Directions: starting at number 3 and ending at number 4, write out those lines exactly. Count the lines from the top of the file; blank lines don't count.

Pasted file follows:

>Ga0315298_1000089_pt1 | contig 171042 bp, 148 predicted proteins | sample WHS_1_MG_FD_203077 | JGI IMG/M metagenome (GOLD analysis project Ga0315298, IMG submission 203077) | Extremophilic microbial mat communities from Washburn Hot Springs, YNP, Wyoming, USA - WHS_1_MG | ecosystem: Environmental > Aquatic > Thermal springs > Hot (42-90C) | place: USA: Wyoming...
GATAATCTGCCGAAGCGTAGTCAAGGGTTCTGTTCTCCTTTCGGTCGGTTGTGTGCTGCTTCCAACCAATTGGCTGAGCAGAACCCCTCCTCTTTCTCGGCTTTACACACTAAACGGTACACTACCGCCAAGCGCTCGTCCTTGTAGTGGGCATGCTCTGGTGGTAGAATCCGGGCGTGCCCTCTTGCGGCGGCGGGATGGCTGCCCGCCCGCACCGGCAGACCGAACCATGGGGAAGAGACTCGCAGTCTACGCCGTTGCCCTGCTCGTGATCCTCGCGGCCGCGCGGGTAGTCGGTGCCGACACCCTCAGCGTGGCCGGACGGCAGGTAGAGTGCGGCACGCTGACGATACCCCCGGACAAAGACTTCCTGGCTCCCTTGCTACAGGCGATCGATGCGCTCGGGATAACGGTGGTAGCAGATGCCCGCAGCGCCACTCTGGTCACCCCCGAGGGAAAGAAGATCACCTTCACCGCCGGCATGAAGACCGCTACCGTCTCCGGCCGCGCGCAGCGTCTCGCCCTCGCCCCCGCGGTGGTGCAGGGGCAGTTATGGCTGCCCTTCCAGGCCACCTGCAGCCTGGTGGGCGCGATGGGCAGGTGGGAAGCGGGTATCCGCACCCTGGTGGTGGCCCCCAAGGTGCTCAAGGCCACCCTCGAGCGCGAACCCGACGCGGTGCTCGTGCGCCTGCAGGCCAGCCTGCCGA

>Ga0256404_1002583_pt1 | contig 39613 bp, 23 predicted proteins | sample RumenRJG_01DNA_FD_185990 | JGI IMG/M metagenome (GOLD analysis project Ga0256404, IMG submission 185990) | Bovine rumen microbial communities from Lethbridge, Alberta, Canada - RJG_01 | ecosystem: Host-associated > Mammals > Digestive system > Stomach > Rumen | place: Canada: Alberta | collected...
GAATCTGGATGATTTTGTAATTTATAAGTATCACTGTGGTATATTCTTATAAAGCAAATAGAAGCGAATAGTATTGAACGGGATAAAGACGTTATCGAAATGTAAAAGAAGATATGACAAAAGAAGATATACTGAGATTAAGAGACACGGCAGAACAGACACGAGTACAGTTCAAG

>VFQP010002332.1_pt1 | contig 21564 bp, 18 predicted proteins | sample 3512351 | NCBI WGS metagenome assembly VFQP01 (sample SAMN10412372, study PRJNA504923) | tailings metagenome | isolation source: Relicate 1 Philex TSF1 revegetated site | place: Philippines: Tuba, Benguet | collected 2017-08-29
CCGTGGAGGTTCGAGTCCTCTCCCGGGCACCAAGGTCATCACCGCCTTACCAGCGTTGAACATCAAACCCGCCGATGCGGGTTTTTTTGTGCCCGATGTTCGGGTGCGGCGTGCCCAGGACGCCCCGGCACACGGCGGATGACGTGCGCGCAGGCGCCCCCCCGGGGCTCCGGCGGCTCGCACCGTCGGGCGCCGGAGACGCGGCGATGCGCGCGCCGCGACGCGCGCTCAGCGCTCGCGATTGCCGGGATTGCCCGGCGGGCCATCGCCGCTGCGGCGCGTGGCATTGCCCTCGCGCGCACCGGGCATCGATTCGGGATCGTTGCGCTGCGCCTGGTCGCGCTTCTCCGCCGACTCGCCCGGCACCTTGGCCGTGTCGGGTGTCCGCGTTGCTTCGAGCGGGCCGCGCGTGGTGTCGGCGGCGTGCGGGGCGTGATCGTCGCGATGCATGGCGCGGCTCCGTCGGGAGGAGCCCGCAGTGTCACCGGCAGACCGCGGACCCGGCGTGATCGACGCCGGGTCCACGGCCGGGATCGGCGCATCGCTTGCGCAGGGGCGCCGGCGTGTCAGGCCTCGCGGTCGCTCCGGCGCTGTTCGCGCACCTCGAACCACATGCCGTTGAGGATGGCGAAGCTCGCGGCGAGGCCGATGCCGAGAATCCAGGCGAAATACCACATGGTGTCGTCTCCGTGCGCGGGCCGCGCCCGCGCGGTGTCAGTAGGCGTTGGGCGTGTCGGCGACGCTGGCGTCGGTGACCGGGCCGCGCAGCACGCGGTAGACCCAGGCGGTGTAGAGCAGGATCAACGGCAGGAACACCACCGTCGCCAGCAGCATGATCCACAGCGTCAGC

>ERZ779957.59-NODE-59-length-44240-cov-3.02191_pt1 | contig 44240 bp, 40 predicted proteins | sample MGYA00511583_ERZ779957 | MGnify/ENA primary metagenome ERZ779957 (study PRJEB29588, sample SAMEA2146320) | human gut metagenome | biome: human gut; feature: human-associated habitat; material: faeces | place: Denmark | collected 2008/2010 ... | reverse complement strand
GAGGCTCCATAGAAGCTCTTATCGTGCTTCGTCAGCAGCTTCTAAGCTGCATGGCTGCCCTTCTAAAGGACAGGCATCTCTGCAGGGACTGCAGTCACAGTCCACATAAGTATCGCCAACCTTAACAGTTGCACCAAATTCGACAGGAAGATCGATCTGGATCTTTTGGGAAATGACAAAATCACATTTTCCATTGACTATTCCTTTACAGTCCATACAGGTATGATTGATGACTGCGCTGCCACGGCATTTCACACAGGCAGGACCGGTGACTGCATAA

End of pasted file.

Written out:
>Ga0256404_1002583_pt1 | contig 39613 bp, 23 predicted proteins | sample RumenRJG_01DNA_FD_185990 | JGI IMG/M metagenome (GOLD analysis project Ga0256404, IMG submission 185990) | Bovine rumen microbial communities from Lethbridge, Alberta, Canada - RJG_01 | ecosystem: Host-associated > Mammals > Digestive system > Stomach > Rumen | place: Canada: Alberta | collected...
GAATCTGGATGATTTTGTAATTTATAAGTATCACTGTGGTATATTCTTATAAAGCAAATAGAAGCGAATAGTATTGAACGGGATAAAGACGTTATCGAAATGTAAAAGAAGATATGACAAAAGAAGATATACTGAGATTAAGAGACACGGCAGAACAGACACGAGTACAGTTCAAG